Here are a few mixed-use highlights from around the world.

Groningen, Netherlands

Fall 2022 saw the completion of the SuperHub in Meerstad, a thriving district in Groningen, Netherlands. Designed by De Zwarte Hond, the project serves as a community center as well as marketplace. “The area is popular for its open space, greenery, and the Woldmeer recreational lake, around which a neighborhood with 5,000 new homes will be built in the coming decades,” the firm explains. “Eventually, the area will grow into a vivid city district. With this future expansion in mind, it is important for the neighborhood to contain an inviting community center, which will serve as a place for residents to shop, gather, and eat.”

Beach Town consists of 150 single family residences, 14 mixed-use buildings and over a dozen commercial and civic buildings across 21 acres along the Pacific Coast in Las Catalinas, Guanacaste, Costa Rica.    Photo courtesy of Las Catalinas

Beach Town consists of 150 single family residences, 14 mixed-use buildings and over a dozen commercial and civic buildings across 21 acres along the Pacific Coast in Las Catalinas, Guanacaste, Costa Rica.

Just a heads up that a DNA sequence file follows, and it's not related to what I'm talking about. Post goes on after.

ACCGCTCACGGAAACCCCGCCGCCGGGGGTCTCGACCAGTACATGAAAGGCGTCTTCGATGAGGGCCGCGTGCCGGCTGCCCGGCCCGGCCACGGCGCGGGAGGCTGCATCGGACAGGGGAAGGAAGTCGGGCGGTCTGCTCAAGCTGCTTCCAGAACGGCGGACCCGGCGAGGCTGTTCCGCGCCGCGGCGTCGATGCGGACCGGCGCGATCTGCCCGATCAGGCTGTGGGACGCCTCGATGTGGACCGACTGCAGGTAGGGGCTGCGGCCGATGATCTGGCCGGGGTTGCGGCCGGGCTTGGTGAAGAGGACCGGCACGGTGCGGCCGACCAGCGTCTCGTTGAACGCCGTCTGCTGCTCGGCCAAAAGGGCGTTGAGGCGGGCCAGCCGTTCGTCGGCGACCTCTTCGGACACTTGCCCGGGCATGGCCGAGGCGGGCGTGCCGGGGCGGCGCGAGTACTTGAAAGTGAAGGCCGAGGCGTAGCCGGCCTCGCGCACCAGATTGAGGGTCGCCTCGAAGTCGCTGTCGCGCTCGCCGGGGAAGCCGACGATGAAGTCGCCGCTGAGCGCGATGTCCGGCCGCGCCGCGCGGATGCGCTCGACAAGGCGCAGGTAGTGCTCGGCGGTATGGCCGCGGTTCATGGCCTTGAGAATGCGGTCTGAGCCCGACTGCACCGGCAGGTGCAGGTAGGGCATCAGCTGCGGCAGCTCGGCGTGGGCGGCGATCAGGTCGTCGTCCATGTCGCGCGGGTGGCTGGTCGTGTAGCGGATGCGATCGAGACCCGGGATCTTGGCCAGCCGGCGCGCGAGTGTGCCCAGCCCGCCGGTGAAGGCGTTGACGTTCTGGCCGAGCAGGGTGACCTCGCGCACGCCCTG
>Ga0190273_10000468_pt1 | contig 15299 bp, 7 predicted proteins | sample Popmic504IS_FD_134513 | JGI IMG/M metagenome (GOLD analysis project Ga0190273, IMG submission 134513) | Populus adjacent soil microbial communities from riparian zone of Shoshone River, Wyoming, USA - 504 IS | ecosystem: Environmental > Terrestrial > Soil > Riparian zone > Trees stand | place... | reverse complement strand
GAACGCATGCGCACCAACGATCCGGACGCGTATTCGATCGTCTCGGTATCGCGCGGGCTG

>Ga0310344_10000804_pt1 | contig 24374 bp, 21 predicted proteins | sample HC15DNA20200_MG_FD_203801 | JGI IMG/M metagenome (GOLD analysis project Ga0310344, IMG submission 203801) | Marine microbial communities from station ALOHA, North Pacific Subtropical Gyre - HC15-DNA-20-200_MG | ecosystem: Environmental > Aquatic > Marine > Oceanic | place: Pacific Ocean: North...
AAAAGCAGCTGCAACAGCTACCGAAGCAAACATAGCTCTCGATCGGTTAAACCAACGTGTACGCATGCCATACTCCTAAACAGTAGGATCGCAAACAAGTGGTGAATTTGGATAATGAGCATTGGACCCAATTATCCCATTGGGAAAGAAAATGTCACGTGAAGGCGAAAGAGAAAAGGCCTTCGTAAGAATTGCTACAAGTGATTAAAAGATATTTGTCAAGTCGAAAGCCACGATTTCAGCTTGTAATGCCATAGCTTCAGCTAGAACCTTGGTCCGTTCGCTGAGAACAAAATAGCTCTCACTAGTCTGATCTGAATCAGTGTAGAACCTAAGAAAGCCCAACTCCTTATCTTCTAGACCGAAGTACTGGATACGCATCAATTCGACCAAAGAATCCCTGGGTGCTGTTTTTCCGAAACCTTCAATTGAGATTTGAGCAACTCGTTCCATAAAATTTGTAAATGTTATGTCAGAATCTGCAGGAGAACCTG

Photo courtesy of Las Catalinas

The flexibility and resilience noted by Gensler is front of mind here too: “The building could, for example, accommodate a community center, a museum, or even homes in 20 years’ time,” De Zwarte Hond says. “In this way, SuperHub manifests itself as a future-proof community hub that will grow along with the development of Meerstad.”

Guanacaste, Costa Rica

In November, the car-free vision described by Gensler came to life in one way with the completion of Beach Town in Las Catalinas, a New Urbanism-inspired, pedestrian-friendly town in Guanacaste, the province in the northwestern region of Costa Rica. “In 2006, the innovators behind a car-free town aspired to create a better way of life connecting people to nature in a place where 1,000 acres of a 1200-acre property would remain undeveloped as a tropical dry forest reserve,” said a release. “After 16 years of planning and construction, that vision is now a reality” in an area that “weaves together 150 residences, two hotels, a beach club, eight restaurants and a variety of shops, offices and businesses centered on living well.”